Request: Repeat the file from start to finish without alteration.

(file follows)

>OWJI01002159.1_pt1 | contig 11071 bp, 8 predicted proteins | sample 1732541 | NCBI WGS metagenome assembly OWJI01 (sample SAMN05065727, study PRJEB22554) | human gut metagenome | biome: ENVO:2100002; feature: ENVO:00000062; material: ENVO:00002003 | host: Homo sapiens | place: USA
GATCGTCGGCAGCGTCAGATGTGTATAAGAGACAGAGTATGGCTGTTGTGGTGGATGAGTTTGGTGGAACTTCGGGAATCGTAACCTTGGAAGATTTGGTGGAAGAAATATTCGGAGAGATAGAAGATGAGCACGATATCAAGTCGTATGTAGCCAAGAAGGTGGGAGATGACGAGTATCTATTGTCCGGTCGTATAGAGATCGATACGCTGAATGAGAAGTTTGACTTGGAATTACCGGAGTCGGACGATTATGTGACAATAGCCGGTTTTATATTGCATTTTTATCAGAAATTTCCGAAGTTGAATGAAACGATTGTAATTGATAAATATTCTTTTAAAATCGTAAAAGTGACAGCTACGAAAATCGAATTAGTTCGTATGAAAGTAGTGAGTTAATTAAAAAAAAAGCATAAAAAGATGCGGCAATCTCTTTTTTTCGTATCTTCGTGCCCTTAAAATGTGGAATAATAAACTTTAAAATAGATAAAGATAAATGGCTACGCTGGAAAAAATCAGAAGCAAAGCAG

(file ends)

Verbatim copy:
>OWJI01002159.1_pt1 | contig 11071 bp, 8 predicted proteins | sample 1732541 | NCBI WGS metagenome assembly OWJI01 (sample SAMN05065727, study PRJEB22554) | human gut metagenome | biome: ENVO:2100002; feature: ENVO:00000062; material: ENVO:00002003 | host: Homo sapiens | place: USA
GATCGTCGGCAGCGTCAGATGTGTATAAGAGACAGAGTATGGCTGTTGTGGTGGATGAGTTTGGTGGAACTTCGGGAATCGTAACCTTGGAAGATTTGGTGGAAGAAATATTCGGAGAGATAGAAGATGAGCACGATATCAAGTCGTATGTAGCCAAGAAGGTGGGAGATGACGAGTATCTATTGTCCGGTCGTATAGAGATCGATACGCTGAATGAGAAGTTTGACTTGGAATTACCGGAGTCGGACGATTATGTGACAATAGCCGGTTTTATATTGCATTTTTATCAGAAATTTCCGAAGTTGAATGAAACGATTGTAATTGATAAATATTCTTTTAAAATCGTAAAAGTGACAGCTACGAAAATCGAATTAGTTCGTATGAAAGTAGTGAGTTAATTAAAAAAAAAGCATAAAAAGATGCGGCAATCTCTTTTTTTCGTATCTTCGTGCCCTTAAAATGTGGAATAATAAACTTTAAAATAGATAAAGATAAATGGCTACGCTGGAAAAAATCAGAAGCAAAGCAG